I was invited by Nancy Schwartz to participate in this month’s Nonprofit Blog Carnival: The Word Behind the Work. Stay tuned to Nancy’s blog for a round-up of all nonprofit blog contributors on this month’s important topic.
As a yoga instructor in my “other” life outside of NTEN, being productive without burning out on a busy schedule is a topic I think about often. It’s much easier to be mindful and focused when you’re on a yoga mat than when you’re behind your desk with a daunting to-do list, overflowing inbox, and a day full of meetings. Finding the balance between being productive and self-care is well, just that: a balancing act.
I’ve eagerly read productivity book after productivity book and poured over countless blog posts about getting things done (while not actually getting things done in the process). While these have helped me with a lot of great tips and suggestions, at a certain point I needed to stop reading about productivity, and start putting techniques into action.
Everyone is going to find certain methods that work for them and is an ongoing process of fine-tuning what works and translating that into habits that help. In my experimenting, I found three consistent, but persistent pitfalls to finding balance:
Skipping breaks or self-care activities because there’s too much work to do. When the task list is long, it’s really easy to convince myself that I don’t have time to take a walk or go to a yoga class, and instead I’ll go right on working to get everything done. But again and again I don’t actually get more accomplished, other than feeling more burned out. When I’ve forced myself to close my laptop and take a self-care activity, the work is still there when I get back, but I feel far more focused and get more done in less time than I would if I’d stayed glued to my computer screen.
Making walking or coffee dates with friends and colleagues helps keep me accountable to taking a scheduled break. Also, never underestimate the power of short breaks. Even if there isn’t an hour to take lunch, you can take fifteen minutes to take a walk and recharge.
Putting together a long to-do list on days where you have several meetings scheduled. This is a sure-fire way of making yourself feel discouraged. I’ve learned to pare down my expectations and make sure the meetings I do spend my time on are useful ones (no agenda-less meetings!), and break down larger tasks into smaller pieces I can do in shorter chunks of time in-between conference calls. I save the tasks requiring longer periods of concentration for days or chunks of the day where I won’t have the interruptions of meetings. If needed, I schedule and block this time in my calendar.
Putting off strategic planning or long-term goals. Too often I think I “don’t have time” to take time out from my tasks to do long-term planning. It can be all too easy to get caught up in the weeds of the day-to-day and lose sight of your mission. When I take the time (again, usually putting it on my calendar) to sit down to re-examine strategy and goals, it gives me a better gauge to assess my work: Am I doing the tasks that are moving me towards my goals? If not, what do I need to do instead? Where do I need to shift what I spend my time on? It also has the added bonus of re-connecting why it is I do what I do and that motivates me to roll up my sleeves with an eye on my objectives.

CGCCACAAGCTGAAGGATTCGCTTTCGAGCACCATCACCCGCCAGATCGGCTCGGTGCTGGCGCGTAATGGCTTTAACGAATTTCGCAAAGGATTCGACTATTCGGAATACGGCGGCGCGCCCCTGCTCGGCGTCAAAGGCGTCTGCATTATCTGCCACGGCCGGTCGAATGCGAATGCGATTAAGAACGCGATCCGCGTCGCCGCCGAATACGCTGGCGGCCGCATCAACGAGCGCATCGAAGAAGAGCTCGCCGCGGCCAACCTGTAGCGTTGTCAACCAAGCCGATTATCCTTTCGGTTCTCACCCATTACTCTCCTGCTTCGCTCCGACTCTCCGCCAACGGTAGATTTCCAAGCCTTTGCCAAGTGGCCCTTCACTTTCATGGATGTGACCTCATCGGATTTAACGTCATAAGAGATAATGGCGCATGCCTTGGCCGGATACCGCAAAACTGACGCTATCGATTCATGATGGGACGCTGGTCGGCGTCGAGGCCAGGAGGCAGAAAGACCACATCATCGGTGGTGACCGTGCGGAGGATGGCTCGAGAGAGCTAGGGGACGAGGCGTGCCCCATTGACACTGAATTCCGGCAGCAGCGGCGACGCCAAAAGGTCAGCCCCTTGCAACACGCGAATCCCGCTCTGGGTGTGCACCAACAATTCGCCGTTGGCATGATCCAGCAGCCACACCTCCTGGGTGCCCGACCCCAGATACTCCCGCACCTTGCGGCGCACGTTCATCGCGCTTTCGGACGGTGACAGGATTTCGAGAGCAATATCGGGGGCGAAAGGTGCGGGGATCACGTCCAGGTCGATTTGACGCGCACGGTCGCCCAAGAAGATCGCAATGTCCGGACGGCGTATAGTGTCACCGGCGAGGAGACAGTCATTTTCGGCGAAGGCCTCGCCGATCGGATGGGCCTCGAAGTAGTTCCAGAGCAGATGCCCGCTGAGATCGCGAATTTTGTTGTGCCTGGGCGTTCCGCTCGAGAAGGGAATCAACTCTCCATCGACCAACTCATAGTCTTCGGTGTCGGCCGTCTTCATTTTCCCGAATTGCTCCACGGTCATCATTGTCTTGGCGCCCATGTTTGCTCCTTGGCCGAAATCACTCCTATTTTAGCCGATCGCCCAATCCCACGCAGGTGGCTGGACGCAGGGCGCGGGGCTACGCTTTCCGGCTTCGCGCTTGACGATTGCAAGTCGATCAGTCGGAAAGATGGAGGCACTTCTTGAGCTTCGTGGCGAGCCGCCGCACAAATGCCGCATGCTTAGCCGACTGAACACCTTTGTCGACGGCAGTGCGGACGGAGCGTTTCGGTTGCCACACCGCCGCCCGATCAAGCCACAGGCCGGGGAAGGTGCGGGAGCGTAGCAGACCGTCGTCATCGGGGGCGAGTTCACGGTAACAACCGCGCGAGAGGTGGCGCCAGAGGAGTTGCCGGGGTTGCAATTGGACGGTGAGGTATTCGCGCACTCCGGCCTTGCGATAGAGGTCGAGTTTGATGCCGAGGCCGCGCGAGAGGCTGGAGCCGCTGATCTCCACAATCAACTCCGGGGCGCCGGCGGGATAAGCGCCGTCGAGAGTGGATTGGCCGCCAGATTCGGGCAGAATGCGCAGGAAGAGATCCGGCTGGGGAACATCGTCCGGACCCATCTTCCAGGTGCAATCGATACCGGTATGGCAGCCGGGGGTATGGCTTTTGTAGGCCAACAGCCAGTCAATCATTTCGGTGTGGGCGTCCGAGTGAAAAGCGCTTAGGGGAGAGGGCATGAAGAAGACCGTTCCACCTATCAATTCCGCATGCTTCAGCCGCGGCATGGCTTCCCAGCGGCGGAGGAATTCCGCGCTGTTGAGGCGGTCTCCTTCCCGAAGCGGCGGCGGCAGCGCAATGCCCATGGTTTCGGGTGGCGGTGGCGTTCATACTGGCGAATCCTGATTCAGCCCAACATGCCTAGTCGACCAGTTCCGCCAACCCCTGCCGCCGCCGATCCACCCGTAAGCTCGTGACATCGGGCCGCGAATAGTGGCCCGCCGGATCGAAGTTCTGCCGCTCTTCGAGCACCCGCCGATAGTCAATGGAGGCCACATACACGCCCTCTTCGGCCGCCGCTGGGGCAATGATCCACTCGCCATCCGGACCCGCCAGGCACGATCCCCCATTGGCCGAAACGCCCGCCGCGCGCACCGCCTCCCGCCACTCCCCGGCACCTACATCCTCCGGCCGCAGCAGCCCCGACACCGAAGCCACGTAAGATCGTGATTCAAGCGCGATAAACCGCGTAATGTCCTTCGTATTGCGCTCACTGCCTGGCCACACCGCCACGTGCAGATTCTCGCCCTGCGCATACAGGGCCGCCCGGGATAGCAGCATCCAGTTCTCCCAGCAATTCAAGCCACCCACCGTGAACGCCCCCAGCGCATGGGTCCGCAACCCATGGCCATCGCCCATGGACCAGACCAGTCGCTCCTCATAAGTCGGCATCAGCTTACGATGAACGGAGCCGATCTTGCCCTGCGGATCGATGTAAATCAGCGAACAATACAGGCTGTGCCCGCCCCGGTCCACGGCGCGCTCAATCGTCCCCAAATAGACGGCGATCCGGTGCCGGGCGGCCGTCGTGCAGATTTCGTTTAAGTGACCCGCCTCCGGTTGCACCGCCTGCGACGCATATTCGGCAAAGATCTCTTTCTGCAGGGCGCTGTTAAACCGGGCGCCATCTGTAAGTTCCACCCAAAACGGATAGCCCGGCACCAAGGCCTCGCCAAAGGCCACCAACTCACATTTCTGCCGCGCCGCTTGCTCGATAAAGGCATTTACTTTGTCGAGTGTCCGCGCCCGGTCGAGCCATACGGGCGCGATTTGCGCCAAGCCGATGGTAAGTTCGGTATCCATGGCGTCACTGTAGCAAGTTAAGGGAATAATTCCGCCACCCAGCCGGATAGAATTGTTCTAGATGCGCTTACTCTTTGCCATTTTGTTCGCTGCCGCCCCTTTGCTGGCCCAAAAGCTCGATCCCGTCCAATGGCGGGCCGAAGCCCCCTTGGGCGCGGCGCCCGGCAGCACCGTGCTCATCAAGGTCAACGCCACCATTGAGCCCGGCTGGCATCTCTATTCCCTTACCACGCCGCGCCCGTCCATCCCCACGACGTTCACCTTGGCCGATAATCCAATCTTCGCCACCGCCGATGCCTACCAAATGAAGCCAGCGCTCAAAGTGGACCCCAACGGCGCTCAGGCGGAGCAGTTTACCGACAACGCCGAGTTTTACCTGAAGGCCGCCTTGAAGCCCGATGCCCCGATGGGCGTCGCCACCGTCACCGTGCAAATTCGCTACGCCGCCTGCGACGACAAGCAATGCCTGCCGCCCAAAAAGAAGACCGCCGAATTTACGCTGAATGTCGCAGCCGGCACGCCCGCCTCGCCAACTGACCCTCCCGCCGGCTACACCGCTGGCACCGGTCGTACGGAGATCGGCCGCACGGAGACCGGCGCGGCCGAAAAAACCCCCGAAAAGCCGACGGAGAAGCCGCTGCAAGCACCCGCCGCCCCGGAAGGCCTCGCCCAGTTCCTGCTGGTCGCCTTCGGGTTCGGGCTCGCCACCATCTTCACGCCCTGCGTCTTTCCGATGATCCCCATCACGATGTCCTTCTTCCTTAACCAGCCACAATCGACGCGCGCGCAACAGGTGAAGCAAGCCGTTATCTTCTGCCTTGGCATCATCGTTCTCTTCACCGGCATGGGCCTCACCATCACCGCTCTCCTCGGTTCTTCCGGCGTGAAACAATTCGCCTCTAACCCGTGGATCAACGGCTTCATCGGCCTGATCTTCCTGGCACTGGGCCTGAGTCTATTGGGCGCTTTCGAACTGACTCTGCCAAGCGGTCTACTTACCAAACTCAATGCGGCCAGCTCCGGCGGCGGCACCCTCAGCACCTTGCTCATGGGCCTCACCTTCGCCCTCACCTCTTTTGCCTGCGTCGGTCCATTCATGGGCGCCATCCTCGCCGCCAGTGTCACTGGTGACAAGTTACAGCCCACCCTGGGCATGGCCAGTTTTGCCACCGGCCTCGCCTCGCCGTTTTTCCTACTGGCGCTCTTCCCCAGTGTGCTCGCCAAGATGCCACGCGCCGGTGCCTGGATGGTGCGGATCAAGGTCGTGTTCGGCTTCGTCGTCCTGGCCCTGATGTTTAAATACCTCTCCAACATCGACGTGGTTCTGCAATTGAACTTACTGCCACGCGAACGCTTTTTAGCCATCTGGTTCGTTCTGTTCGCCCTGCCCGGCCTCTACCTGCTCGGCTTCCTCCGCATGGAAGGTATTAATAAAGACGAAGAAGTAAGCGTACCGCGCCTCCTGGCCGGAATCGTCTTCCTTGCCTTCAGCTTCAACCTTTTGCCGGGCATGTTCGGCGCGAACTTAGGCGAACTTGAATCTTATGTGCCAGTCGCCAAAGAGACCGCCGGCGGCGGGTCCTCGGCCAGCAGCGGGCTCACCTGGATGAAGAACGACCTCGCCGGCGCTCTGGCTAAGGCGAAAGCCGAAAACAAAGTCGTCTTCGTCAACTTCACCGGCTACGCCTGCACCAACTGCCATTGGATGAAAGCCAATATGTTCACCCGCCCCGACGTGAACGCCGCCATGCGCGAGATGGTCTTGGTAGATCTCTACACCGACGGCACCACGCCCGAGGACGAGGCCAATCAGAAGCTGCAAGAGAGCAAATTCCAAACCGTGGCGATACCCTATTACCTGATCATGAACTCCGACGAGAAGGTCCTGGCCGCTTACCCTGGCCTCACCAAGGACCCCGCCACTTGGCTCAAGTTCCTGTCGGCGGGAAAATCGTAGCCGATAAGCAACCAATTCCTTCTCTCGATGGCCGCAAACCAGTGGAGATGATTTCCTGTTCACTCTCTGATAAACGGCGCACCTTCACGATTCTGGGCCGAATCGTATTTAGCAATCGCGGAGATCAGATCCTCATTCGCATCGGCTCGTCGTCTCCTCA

I also find it helpful is having my top goals (no more than three) written down and posted up near my desk so I have a daily visual reminder of my long-term vision. Another way to keep goals in mind is to looking at your task list on a daily basis and ask, “What’s one thing I can do today that will help me move towards my goal(s)?”
Here’s a few productivity tools (all free) that have helped me with finding balance:
- Evernote: This is where I keep track of important information, whether it’s for work or my personal life. I use it for everything from notetaking, technical how-tos, and templates to grocery lists, brainstorming, and storing travel confirmations. Evernote will sync across all of your devices and has both a desktop and web version for handy access to your notes.
- Mindful Interrupters: Sign up for these handy reminders and you’ll get an email no more than one to two times a week with a helpful mindfulness suggestion. If you’re compulsively checking email, seeing one of these in your inbox can help remind you to take a breath and re-focus.
- Pocket: Pocket is a handy solution for not going down the internet rabbit hole when you find all sorts of links and interesting articles to check out. Save the content you want to read with the press of a button in your web browser, and peruse your reading list on your mobile device or computer when you have downtime for reading.
- Pen and paper: When I’m overwhelmed, the act of moving away from my computer screen and writing my to-do list helps me get them out of my head and onto paper. Then with a less crowded brain, I can sit down and start tackling tasks on my list.
Look out for my yoga session at next year’s NTC where we’ll stretch and explore more ways to find balance in busy nonprofit work life.
How are you finding productivity and balance?